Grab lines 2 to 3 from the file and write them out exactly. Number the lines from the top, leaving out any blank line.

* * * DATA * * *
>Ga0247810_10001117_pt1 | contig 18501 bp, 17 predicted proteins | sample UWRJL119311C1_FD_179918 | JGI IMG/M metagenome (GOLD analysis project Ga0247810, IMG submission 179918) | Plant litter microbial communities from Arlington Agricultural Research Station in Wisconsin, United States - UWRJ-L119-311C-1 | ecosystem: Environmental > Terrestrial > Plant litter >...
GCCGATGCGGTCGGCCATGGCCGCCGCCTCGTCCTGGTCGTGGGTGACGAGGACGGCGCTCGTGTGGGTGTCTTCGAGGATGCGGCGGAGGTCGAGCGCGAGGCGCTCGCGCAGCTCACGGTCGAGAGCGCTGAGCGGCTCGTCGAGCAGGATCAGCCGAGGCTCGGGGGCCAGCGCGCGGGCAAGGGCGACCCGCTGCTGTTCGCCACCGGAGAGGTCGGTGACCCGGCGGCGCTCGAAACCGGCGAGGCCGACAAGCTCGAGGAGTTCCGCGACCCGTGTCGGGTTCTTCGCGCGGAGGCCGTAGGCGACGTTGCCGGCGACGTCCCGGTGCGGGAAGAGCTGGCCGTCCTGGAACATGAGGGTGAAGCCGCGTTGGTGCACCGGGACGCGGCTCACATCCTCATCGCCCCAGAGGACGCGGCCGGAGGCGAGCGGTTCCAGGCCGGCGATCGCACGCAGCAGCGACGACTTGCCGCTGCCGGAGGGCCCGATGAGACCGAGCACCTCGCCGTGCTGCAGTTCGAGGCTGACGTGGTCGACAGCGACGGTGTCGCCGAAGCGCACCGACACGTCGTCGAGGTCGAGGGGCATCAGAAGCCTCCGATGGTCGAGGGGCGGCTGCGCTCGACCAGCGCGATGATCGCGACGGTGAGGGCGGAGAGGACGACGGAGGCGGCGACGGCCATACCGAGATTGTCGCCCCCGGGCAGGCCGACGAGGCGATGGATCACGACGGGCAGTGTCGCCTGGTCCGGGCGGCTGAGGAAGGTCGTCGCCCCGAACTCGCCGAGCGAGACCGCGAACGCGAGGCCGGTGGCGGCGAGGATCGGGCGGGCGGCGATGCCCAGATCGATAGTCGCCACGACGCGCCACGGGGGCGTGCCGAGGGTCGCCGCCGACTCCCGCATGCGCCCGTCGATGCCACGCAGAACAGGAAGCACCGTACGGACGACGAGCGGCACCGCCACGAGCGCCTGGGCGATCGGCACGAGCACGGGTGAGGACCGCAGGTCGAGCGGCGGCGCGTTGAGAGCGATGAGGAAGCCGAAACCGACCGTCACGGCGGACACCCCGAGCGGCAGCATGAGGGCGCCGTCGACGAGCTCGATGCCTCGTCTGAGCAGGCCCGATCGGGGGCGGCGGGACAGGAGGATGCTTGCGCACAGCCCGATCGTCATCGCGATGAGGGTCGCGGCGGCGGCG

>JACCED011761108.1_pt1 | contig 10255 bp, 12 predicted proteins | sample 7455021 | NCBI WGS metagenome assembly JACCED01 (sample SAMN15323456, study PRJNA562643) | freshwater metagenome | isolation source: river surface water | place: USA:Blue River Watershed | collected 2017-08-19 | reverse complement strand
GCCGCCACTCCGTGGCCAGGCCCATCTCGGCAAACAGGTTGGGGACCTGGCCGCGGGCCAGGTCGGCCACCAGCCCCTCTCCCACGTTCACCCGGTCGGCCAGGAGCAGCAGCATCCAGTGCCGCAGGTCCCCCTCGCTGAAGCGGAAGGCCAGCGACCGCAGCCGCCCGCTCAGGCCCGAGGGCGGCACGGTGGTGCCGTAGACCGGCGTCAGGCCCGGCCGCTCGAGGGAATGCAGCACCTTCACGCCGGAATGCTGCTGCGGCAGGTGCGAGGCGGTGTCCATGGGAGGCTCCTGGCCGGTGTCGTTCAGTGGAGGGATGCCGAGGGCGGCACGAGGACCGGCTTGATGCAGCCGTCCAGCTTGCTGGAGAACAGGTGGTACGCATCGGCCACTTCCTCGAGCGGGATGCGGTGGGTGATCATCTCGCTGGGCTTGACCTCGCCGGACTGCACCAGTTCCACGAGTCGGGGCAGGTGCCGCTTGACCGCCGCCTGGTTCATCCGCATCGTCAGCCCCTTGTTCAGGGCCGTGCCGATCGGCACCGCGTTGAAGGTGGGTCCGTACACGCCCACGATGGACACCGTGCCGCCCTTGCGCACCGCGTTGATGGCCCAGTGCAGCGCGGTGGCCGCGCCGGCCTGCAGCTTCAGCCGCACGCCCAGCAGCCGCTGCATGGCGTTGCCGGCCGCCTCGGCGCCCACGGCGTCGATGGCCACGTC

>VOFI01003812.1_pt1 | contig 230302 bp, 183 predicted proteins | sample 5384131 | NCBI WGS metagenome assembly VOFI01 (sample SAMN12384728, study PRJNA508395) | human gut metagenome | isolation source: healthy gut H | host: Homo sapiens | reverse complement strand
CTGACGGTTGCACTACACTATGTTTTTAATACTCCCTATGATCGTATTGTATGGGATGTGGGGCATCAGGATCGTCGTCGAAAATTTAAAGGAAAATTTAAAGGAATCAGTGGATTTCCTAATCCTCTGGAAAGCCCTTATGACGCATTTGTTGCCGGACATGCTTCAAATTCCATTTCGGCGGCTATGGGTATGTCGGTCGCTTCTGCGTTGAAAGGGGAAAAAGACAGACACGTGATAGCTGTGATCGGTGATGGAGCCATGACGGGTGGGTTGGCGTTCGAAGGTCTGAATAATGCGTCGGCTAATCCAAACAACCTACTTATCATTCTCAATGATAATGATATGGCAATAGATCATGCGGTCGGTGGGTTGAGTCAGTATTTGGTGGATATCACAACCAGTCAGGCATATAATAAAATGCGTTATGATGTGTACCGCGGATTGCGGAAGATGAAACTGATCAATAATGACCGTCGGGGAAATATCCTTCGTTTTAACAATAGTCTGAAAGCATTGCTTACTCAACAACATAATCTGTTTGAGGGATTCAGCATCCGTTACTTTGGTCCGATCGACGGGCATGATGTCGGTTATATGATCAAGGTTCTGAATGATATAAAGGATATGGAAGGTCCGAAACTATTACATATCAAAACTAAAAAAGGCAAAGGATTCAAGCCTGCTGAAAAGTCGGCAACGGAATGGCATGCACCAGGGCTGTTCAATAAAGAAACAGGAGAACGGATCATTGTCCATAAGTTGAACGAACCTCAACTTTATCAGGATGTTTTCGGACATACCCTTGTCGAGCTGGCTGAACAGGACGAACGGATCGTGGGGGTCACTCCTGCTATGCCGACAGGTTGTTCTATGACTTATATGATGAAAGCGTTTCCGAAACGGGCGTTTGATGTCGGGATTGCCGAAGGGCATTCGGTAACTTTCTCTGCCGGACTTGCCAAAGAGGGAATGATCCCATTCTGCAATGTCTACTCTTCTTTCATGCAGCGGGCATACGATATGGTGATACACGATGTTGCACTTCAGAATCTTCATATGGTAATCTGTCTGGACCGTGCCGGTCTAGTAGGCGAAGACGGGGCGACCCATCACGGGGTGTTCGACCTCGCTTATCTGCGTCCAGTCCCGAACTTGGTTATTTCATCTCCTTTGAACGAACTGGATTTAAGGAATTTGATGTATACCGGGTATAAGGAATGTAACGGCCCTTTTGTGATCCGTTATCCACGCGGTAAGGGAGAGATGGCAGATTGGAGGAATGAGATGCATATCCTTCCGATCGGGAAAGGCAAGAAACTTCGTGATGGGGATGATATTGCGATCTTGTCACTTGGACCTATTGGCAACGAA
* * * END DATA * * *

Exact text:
GCCGATGCGGTCGGCCATGGCCGCCGCCTCGTCCTGGTCGTGGGTGACGAGGACGGCGCTCGTGTGGGTGTCTTCGAGGATGCGGCGGAGGTCGAGCGCGAGGCGCTCGCGCAGCTCACGGTCGAGAGCGCTGAGCGGCTCGTCGAGCAGGATCAGCCGAGGCTCGGGGGCCAGCGCGCGGGCAAGGGCGACCCGCTGCTGTTCGCCACCGGAGAGGTCGGTGACCCGGCGGCGCTCGAAACCGGCGAGGCCGACAAGCTCGAGGAGTTCCGCGACCCGTGTCGGGTTCTTCGCGCGGAGGCCGTAGGCGACGTTGCCGGCGACGTCCCGGTGCGGGAAGAGCTGGCCGTCCTGGAACATGAGGGTGAAGCCGCGTTGGTGCACCGGGACGCGGCTCACATCCTCATCGCCCCAGAGGACGCGGCCGGAGGCGAGCGGTTCCAGGCCGGCGATCGCACGCAGCAGCGACGACTTGCCGCTGCCGGAGGGCCCGATGAGACCGAGCACCTCGCCGTGCTGCAGTTCGAGGCTGACGTGGTCGACAGCGACGGTGTCGCCGAAGCGCACCGACACGTCGTCGAGGTCGAGGGGCATCAGAAGCCTCCGATGGTCGAGGGGCGGCTGCGCTCGACCAGCGCGATGATCGCGACGGTGAGGGCGGAGAGGACGACGGAGGCGGCGACGGCCATACCGAGATTGTCGCCCCCGGGCAGGCCGACGAGGCGATGGATCACGACGGGCAGTGTCGCCTGGTCCGGGCGGCTGAGGAAGGTCGTCGCCCCGAACTCGCCGAGCGAGACCGCGAACGCGAGGCCGGTGGCGGCGAGGATCGGGCGGGCGGCGATGCCCAGATCGATAGTCGCCACGACGCGCCACGGGGGCGTGCCGAGGGTCGCCGCCGACTCCCGCATGCGCCCGTCGATGCCACGCAGAACAGGAAGCACCGTACGGACGACGAGCGGCACCGCCACGAGCGCCTGGGCGATCGGCACGAGCACGGGTGAGGACCGCAGGTCGAGCGGCGGCGCGTTGAGAGCGATGAGGAAGCCGAAACCGACCGTCACGGCGGACACCCCGAGCGGCAGCATGAGGGCGCCGTCGACGAGCTCGATGCCTCGTCTGAGCAGGCCCGATCGGGGGCGGCGGGACAGGAGGATGCTTGCGCACAGCCCGATCGTCATCGCGATGAGGGTCGCGGCGGCGGCG

>JACCED011761108.1_pt1 | contig 10255 bp, 12 predicted proteins | sample 7455021 | NCBI WGS metagenome assembly JACCED01 (sample SAMN15323456, study PRJNA562643) | freshwater metagenome | isolation source: river surface water | place: USA:Blue River Watershed | collected 2017-08-19 | reverse complement strand